What You Need to Know
The Centers for Disease Control and Prevention (CDC) is closely monitoring an outbreak of respiratory illness caused by a novel (new) coronavirus first identified in Wuhan, Hubei Province, China. Chinese authorities identified the new coronavirus, which has resulted in thousands of confirmed cases in China, including cases outside Wuhan City. Additional cases have been identified in a growing number of other international locations, including the United States. There are ongoing investigations to learn more.

As of 1/31/2020, there have been no confirmed cases of coronavirus in Connecticut.

How to protect yourself from coronavirus:
  • Wash your hands: wet your hands with clean, running water and apply soap. Lather your hands, including the backs, between your fingers, and under your nails and scrub for at least 20 seconds. Rinse.
  • Cover your mouth and nose with a tissue when you cough or sneeze, then throw the tissue in the bin and wash your hands. If you do not have a tissue to hand, cough or sneeze into your elbow rather than your hands.
  • If necessary, face masks offer some protection as they block liquid droplets. However, they do not block smaller aerosol particles that can pass through the material of the mask. The masks also leave the eyes exposed and there is evidence that some viruses can infect a person through the eyes.
  • Seek early medical help if you have a fever, cough and difficulty breathing, and share your travel history with healthcare providers.

To learn more, click here .
February: American Heart Month
Heart disease is the leading cause of death for both men and women.

You can make healthy changes to lower your risk of developing heart disease. Controlling and preventing risk factors is also important for people who already have heart disease. To lower your risk:

  •    Watch your weight.
  •    Quit smoking and stay away from secondhand smoke.
  •    Control your cholesterol and blood pressure.
  •    If you drink alcohol, drink only in moderation.
  •    Get active and eat healthy.

For more information, click here.
Tips for Choosing a Doctor
Older adults are searching for health care providers the same way many Americans shop for vacation rentals, home contractors and restaurant reservations: online.

Nearly half (43%) of adults ages 50 to 80 have looked up doctor ratings and reviews online, according to new results from the University of Michigan's “National Poll on Healthy Aging.” And among those who checked ratings in the past year, 65% did so to read up on a doctor they were considering, and 34% did so to find a new physician, the survey found.

To read the tips, click here.
Memory Loss: What's Normal?
One symptom of more serious memory loss is that you’re not aware there’s a problem. Family members might seem more worried than you are. If loved ones are talking to you about your memory, take their concerns to heart and see a doctor.

Here’s a checklist for what’s normal, along with causes for concern.

Normal: You forget daily appointments but remember them later.
Cause for concern: You ask friends and family for details over and over again, or need them to do tasks that you used to do yourself.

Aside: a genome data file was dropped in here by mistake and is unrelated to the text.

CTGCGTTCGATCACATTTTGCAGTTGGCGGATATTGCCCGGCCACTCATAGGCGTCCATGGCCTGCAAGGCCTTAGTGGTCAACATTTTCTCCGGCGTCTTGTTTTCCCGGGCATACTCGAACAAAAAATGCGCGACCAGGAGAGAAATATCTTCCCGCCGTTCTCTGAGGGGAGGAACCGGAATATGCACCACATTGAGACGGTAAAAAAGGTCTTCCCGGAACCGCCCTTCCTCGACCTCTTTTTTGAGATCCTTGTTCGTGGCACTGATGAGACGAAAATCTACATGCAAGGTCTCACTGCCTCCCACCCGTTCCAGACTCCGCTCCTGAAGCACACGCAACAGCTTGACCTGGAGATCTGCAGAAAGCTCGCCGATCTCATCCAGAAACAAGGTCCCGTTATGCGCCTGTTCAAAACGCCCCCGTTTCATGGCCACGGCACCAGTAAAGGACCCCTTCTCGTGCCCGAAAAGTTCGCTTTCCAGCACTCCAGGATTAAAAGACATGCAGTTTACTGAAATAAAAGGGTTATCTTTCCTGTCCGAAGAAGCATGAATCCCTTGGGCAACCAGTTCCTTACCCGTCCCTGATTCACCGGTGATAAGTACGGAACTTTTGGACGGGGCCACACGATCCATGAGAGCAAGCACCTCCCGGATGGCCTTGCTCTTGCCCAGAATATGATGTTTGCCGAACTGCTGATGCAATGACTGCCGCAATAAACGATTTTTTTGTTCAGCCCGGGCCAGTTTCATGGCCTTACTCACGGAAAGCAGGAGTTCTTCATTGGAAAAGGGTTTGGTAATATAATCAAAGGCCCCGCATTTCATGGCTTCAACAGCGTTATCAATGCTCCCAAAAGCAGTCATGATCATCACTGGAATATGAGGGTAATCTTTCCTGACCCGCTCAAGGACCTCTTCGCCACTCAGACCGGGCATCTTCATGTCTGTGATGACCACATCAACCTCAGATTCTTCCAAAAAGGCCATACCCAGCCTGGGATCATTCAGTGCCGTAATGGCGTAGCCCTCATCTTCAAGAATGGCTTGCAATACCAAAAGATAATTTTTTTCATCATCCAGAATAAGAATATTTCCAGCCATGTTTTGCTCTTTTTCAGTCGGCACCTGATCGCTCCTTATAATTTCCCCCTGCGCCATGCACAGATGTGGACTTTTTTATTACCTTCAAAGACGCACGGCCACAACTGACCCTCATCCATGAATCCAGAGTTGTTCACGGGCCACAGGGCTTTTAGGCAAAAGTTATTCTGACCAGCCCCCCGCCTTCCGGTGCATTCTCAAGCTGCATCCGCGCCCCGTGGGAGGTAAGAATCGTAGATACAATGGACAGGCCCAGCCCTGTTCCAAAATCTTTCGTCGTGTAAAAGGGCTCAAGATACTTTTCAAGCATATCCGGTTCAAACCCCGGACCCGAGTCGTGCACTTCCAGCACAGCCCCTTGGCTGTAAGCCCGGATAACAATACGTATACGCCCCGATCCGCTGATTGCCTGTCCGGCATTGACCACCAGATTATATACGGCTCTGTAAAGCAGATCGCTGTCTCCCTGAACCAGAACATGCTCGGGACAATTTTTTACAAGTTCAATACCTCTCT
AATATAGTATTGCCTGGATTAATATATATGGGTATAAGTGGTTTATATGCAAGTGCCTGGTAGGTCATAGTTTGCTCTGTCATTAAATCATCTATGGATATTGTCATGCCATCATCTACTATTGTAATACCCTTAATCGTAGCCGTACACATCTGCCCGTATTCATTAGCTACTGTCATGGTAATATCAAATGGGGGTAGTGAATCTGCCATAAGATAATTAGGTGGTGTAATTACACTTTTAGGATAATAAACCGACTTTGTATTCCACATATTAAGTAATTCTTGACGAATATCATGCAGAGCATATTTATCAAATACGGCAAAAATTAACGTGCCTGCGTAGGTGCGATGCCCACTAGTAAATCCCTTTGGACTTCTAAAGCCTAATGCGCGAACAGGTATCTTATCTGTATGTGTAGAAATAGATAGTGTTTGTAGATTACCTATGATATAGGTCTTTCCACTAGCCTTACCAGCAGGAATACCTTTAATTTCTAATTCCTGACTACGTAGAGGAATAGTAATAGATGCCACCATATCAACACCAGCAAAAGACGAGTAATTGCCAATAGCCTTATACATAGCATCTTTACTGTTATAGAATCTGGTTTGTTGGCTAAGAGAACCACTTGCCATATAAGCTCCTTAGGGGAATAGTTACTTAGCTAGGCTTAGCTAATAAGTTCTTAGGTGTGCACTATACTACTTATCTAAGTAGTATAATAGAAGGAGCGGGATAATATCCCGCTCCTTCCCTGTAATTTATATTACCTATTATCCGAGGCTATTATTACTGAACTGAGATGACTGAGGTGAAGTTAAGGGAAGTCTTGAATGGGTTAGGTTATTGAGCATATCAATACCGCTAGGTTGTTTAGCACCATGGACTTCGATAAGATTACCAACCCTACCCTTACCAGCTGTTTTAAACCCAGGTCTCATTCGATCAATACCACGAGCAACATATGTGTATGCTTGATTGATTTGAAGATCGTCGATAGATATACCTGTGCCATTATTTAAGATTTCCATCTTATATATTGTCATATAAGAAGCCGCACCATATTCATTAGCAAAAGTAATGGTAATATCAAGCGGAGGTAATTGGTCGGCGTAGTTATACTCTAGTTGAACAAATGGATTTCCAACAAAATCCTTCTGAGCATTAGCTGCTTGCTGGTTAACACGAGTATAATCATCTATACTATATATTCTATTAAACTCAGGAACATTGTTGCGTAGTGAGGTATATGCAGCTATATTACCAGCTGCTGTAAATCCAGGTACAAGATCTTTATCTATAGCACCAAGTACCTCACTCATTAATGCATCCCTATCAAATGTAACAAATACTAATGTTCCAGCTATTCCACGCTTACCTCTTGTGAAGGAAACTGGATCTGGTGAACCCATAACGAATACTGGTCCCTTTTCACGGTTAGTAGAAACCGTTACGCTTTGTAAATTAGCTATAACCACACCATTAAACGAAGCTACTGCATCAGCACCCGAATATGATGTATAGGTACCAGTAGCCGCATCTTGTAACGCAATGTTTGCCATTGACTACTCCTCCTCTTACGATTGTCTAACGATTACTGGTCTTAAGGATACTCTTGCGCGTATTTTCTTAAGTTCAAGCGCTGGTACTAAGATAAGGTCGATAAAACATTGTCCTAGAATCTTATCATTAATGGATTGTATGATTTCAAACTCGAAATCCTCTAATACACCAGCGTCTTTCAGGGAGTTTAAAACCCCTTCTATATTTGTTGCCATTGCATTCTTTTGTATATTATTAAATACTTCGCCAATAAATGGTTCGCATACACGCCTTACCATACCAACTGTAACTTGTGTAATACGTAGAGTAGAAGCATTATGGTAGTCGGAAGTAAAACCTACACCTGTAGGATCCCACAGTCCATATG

Normal: You make a mistake balancing your checkbook.
Cause for concern: You have trouble planning or solving problems that used to be easy. It’s hard to do things that involve numbers, like follow a recipe or pay monthly bills.

Normal: You need help once in a while with the microwave settings or a TV remote.
Cause for concern: You can’t work the stove or drive to a familiar spot.

To read the full article, click here.
Stay Warm with Superfood Soups
Cooler weather often puts you in the mood for a hot, steaming bowl of soup — and incorporating “superfoods” into your bowl can provide a whole heap of nutrition for a fairly low number of calories.

Superfoods have no official definition, but most of what we consider such nutritional powerhouses come from plants : vegetables, especially greens and cruciferous vegetables like broccoli, kale, cabbage and bok choy; herbs and spices, which are potent antioxidants even in small amounts; and mushrooms, miso and other fermented foods. Legumes, beans, peas and lentils, as well as sweet potatoes and winter squash, make the list with their “resistant starch,” which helps even out blood sugar, aids in digestion and may promote weight loss. And beets and garlic (along with leafy greens) contain naturally occurring dietary nitrates that convert to nitric oxide in your body. Nitric oxide helps relax blood vessels, aiding in blood circulation throughout your body.

To read more, including tips for choosing superfoods, click here .
Content Credit AARP .
We're Hiring!
Weekend On Call RN: Hiring Bonus!
Registered nurse to work every other weekend on-call Saturday 8:00 a.m. – Monday 8:00 a.m. Candidate to triage calls, and make scheduled and unscheduled visits.

BSN preferred. One year of med surg experience required; previous homecare experience and computerized documentation experience required.
RN Per Diem Positions
Registered Nurses to work per diem week days. Must be a graduate of an accredited or approved school of nursing, licensed to practice in the state of CT, have a minimum of one year med-surg clinical experience. Home health care/OASIS experience preferred.

Please submit resumes to .
Let's Stay Connected!
To learn more about Visiting Nurses of the Lower Valley, click here .
To learn more about Lower Valley Care Advocates, click here.
  Questions? Call Us! 860-767-0186